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Charlie Glahe WIN Broomfield

Why it's OK for a home inspector to break things

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It's a predicament many veteran home inspectors have likely found themselves in at some point in their career: They might be running through the motions in a home, testing appliances and giving everything a thorough look, when suddenly, the faucet handle pops off when attempting to run the tap. While this may be an awkward situation, especially if the current homeowner is watching, neither the inspector nor the owner should feel bad about the situation. In fact, the current or hopeful owner may appreciate a home inspection that reveals a part of the home that was already on the verge of malfunctioning. 

According to the International Association of Certified Home Inspectors, a home inspection that ends in a broken appliance isn't all that uncommon, nor is it a nightmare. InterNACHI pointed out that for many polite professionals, the instinctive reaction to breaking something would be to apologize profusely and promise to reimburse the owner for the damage. However, this isn't always the right way to approach the situation.

As outlined in InterNACHI's Standards of Practice for Performing a General Home Inspection, a good home inspection involves using the most common built-in appliances exactly as one might do if they lived there. That means testing all the faucets, doors, valves, ovens and everything in between. If one of these things breaks in the course of what would otherwise be considered normal use, it's indicative of an issue. It doesn't mean the inspector is at fault for the damage.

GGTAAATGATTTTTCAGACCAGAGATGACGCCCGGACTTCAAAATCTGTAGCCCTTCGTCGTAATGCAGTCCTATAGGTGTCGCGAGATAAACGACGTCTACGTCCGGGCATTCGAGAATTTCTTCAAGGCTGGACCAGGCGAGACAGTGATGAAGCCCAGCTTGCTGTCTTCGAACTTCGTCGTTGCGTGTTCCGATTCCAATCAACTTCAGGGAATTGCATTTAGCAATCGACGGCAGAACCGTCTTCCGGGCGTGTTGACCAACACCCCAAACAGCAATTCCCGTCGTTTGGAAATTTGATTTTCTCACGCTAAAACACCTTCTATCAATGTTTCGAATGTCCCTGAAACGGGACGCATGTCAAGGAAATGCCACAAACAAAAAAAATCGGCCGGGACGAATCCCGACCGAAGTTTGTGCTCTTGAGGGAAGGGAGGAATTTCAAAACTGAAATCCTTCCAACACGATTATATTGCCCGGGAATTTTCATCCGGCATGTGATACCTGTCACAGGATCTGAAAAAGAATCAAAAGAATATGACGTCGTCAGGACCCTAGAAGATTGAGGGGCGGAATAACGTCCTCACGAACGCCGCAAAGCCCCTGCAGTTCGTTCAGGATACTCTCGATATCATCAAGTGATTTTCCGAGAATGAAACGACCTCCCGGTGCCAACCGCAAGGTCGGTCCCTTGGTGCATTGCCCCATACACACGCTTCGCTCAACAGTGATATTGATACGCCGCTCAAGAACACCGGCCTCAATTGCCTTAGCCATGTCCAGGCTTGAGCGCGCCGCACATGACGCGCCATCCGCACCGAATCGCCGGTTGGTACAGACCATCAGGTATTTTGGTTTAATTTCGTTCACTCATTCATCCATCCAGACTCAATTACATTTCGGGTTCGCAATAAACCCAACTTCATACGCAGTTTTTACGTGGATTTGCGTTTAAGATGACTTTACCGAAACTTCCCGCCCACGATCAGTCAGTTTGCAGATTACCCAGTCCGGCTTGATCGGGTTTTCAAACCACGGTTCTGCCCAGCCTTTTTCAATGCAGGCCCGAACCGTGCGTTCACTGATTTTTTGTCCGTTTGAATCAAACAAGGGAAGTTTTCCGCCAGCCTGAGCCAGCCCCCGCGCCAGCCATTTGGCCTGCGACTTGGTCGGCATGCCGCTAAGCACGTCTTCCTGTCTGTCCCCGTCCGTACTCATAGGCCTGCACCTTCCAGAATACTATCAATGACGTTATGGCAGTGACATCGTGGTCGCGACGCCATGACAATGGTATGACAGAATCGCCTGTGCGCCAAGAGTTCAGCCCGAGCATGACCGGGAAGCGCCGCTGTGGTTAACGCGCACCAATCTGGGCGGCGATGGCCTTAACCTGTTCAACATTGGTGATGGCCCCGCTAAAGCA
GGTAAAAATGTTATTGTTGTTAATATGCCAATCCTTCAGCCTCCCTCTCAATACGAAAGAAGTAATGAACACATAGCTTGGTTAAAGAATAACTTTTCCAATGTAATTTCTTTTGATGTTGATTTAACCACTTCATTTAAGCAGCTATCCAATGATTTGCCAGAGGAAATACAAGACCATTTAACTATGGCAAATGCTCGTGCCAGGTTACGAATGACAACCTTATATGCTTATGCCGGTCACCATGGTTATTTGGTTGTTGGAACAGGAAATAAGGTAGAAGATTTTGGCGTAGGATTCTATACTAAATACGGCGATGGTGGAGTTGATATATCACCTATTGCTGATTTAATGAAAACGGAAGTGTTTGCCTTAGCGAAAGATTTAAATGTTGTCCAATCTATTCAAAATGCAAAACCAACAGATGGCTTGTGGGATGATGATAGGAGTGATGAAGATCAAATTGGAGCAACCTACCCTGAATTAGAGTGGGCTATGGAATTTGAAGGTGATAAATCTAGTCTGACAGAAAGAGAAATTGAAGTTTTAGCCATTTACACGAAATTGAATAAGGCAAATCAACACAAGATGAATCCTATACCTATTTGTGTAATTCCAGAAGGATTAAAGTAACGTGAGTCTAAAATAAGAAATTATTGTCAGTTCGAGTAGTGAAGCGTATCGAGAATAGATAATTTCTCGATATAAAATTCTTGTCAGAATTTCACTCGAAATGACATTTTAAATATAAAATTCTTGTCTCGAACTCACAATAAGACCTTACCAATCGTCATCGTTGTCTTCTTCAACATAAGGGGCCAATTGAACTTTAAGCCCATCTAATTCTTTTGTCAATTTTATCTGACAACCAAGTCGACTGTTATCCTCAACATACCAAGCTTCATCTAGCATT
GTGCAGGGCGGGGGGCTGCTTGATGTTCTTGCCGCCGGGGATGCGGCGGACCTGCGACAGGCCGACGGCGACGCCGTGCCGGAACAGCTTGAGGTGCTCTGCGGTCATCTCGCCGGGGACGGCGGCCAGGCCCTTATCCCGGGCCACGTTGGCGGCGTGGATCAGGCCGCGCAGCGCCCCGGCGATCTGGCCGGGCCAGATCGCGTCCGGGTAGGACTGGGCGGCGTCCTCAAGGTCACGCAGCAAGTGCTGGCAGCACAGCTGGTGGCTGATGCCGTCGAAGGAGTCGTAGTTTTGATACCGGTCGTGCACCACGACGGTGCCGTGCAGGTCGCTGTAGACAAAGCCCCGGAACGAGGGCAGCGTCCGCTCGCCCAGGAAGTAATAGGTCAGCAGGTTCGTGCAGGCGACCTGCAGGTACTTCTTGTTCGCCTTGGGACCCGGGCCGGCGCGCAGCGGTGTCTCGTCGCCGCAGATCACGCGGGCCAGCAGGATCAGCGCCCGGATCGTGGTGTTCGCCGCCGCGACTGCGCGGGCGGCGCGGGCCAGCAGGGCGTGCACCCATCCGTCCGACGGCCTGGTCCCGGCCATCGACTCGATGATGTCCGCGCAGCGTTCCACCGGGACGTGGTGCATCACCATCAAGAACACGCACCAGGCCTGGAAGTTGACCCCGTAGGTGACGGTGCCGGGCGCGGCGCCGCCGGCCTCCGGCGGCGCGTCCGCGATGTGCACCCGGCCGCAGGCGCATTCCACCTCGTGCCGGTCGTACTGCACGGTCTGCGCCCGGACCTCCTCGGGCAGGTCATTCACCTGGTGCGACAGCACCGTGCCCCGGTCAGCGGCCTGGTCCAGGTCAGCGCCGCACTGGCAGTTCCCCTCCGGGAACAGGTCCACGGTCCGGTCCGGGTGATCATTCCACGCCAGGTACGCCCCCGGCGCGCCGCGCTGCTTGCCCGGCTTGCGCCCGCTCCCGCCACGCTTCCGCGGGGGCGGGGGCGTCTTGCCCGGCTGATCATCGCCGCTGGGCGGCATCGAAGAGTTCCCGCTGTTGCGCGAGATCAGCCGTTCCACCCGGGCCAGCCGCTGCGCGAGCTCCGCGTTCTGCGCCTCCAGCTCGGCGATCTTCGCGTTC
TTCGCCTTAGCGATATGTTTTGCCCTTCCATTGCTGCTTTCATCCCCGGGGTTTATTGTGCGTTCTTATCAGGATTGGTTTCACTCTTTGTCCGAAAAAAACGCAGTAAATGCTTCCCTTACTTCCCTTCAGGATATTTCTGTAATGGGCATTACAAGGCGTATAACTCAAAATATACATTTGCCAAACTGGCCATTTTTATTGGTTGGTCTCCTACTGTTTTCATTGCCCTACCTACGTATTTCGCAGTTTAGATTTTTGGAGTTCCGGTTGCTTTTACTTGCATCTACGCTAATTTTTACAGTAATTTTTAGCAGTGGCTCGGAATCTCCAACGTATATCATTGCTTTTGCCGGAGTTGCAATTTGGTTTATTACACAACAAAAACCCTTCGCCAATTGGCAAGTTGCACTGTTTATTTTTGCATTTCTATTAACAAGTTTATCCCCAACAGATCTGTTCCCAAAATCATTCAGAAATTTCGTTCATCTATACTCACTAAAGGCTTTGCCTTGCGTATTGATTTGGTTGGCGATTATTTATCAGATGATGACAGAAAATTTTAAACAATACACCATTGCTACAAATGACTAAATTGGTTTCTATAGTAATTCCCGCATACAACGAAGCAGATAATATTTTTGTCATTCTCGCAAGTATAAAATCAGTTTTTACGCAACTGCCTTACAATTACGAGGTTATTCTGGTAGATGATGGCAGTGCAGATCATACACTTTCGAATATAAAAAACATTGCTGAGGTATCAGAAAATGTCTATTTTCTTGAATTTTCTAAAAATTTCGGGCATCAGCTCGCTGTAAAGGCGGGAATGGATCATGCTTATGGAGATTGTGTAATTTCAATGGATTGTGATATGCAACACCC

Indeed, as InterNACHI explained, owners should be thankful for an inspector who manages to break something. By being alerted to a problem in this way, those about to buy a home will be aware of an issue that could've resulted in a major repair bill, or worse, an injury.

How inspectors deal with breaks
Inspectors should always be prepared for things breaking on the job. At the same time, they should be ready to handle the situation in a professional manner. 

Inspection Certification Associates noted that first and foremost, inspectors need to understand that some things could malfunction or break in the course of an inspection. Thankfully, whatever does break is rarely ever expensive or hard to replace. If something does indeed break because of an error on the inspector's part, at least it's unlikely to cost a fortune.

Any broken item from an inspection must be included in the final report. This is a given, since inspection reports should be exhaustively written with any relevant detail included. This is also done so the inspector and the person ordering the inspection can be on the same page in the event of a broken item, no matter how minor.

Finally, inspectors are expected to be completely up front about the break with whoever ordered the inspection. While it may be uncomfortable for an inspector to admit that they did something to damage part of the home, all it takes is the right frame of mind. Owners or clients may get upset about the damage, especially if it is a vital component of the home or it is expensive to repair. The home sales process is certainly a stressful one, and something seemingly minor like a broken faucet may be enough to  push an already harried buyer over the edge. Inspectors should do their best to work with clients when breaks occur, but this is where documentation is essential. By being able to show a client every detail of the break the work, an inspector can help explain to a client  what went wrong without having to admit wrongdoing.